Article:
So in your case this is a dead end; it is REALLY much more cheaper to simply buy another harddrive: you can use your new laptop fast and it saves you the headache ;-)

A professional company charges way over the price of a new one; finding someone reliable who can actually unlock your type of harddisk nearly impossible (and what will they charge?; the one I know charges from 25 euro upwards).
I know how to perform option 1 & 2 but lack the expertise=time to program it.

Last note: some people hope that the security erase function will unlock the drive. This is a irrational hope becouse this is a function to securily (and fast!!!) whipe the drive in 3 passes; that means whipe the userdata becouse if the maintenance cylinder is whiped then the trackinfo is whiped and thus the drive unusable...  This aside from the fact that the drive must be unlocked before it will accept the command.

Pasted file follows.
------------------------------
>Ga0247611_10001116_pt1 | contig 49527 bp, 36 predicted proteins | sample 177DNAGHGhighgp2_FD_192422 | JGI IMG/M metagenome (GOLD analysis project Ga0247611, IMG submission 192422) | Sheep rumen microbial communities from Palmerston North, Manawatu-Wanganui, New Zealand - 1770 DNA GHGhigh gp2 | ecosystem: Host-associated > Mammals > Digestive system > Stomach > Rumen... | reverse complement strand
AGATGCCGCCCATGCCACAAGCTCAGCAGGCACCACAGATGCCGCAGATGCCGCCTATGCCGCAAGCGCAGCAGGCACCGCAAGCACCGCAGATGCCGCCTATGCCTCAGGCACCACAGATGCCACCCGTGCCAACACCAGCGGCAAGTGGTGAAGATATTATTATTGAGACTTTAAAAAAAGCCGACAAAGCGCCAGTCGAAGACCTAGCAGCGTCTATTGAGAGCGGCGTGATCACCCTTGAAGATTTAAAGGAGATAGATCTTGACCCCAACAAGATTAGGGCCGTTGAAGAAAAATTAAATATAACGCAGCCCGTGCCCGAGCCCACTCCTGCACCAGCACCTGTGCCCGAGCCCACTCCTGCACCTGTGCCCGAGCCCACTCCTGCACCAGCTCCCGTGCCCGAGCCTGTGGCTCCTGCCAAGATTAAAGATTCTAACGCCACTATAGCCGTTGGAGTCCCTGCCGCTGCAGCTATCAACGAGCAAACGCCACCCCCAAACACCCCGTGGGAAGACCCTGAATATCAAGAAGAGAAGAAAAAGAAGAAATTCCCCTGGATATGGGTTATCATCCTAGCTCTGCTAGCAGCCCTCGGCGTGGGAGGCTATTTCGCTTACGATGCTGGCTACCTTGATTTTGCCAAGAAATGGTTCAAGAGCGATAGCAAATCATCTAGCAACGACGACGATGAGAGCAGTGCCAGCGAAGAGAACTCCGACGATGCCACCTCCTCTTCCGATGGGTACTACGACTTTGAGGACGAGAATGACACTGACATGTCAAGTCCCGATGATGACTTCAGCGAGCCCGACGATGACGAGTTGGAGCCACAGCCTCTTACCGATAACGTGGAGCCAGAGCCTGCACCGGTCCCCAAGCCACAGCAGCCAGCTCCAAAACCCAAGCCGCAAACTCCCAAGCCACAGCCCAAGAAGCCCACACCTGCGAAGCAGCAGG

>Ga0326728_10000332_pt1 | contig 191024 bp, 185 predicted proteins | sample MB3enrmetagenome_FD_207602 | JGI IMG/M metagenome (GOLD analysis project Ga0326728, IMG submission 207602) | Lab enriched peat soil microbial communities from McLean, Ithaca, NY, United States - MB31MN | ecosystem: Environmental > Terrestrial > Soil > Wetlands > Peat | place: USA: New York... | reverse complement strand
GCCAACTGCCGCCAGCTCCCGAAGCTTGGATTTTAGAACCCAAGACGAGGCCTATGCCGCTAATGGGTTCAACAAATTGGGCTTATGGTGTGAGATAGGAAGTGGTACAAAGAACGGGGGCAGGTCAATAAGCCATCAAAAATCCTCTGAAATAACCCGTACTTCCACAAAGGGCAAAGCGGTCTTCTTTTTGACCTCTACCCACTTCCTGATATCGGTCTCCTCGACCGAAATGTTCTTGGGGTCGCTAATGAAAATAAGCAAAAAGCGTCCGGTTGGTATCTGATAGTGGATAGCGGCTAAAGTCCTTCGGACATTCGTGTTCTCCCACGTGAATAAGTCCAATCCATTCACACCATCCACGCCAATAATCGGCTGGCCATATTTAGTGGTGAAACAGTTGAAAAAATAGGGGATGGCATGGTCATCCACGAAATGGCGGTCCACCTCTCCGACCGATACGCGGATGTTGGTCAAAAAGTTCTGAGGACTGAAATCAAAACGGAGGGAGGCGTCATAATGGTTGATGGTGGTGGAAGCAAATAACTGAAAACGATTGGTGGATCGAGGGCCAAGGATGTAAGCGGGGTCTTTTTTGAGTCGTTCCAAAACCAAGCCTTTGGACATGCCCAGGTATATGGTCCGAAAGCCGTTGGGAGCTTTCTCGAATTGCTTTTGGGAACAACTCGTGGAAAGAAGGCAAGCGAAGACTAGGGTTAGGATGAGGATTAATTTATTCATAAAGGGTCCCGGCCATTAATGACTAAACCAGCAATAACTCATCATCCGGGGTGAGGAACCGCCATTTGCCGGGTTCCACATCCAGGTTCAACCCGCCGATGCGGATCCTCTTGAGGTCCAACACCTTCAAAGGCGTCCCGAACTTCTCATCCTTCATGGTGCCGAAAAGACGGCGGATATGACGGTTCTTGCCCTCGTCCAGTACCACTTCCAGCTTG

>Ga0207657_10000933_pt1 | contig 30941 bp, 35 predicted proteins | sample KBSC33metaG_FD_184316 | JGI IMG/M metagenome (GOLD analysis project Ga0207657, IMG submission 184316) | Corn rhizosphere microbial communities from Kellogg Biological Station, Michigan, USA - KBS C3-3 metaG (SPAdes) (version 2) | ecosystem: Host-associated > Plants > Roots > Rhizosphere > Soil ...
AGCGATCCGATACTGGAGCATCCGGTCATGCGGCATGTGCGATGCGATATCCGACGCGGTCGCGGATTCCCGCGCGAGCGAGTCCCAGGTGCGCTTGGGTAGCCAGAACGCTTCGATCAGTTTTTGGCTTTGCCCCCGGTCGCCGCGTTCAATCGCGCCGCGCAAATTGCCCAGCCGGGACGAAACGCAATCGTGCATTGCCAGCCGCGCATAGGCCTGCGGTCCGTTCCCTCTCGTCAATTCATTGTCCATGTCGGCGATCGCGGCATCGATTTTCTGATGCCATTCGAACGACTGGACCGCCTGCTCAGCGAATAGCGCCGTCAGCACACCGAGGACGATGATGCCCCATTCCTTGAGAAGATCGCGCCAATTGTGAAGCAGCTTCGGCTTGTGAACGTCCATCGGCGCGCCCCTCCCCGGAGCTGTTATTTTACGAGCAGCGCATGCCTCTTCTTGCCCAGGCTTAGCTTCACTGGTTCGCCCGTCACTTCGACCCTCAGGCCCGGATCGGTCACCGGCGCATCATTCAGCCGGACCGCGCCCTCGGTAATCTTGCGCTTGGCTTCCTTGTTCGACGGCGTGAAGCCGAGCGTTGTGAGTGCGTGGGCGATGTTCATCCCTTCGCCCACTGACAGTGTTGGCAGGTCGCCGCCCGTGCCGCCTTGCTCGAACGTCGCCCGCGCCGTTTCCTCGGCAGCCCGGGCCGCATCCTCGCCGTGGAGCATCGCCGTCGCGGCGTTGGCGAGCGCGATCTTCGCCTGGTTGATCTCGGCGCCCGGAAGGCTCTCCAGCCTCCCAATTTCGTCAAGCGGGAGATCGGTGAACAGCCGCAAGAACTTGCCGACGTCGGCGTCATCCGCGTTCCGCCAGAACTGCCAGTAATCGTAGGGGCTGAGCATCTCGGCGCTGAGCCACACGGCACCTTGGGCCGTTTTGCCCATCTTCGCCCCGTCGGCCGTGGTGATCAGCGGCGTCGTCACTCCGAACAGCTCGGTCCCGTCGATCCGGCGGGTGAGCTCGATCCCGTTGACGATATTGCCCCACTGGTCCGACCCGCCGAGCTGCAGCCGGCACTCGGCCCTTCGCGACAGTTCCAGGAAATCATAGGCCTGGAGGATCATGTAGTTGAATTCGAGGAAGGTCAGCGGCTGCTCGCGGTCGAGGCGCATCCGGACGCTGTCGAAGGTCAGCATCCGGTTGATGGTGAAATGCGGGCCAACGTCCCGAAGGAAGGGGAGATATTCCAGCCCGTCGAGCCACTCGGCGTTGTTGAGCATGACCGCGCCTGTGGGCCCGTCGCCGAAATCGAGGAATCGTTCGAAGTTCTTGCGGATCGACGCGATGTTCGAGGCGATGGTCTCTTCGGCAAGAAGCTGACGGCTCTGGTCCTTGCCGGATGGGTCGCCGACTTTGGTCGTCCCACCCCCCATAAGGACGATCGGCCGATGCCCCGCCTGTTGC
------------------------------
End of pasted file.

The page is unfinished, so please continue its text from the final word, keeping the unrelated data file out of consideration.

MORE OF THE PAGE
Can anyone please prove me wrong and help with another solution?

Good luck with your new & ultra high tech paperweight !!!
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AlfaLANCommented:
By the way; it is the same type of lock as in your http://www.experts-exchange.com/Hardware/Q_21090452.html
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Cyber-DudeCommented:
OK
Heres a link that explains what happen:
http://www.pwcrack.com/bios.shtml

And see also;
http://www.experts-exchange.com/Storage/Q_21078802.html

And finally (and I hope this one will help you - not all is lost)
http://labmice.techtarget.com/articles/BIOS_hack.htm

Hope that 'helped' in a way...

Cyber
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akrafty1Commented:
I had a client with the same problem. The only inexpensive solution as allready stated is to just purchase and install a new HD.
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andyalderSaggar makers bottom knockerCommented:
Agreed, no way past an ATA password without redesigning your own logic board for the drive.
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nochkinCommented:
You can not remove this password easy way. Many drives store this password on the controller, many store it on the media and many of them store it both ways.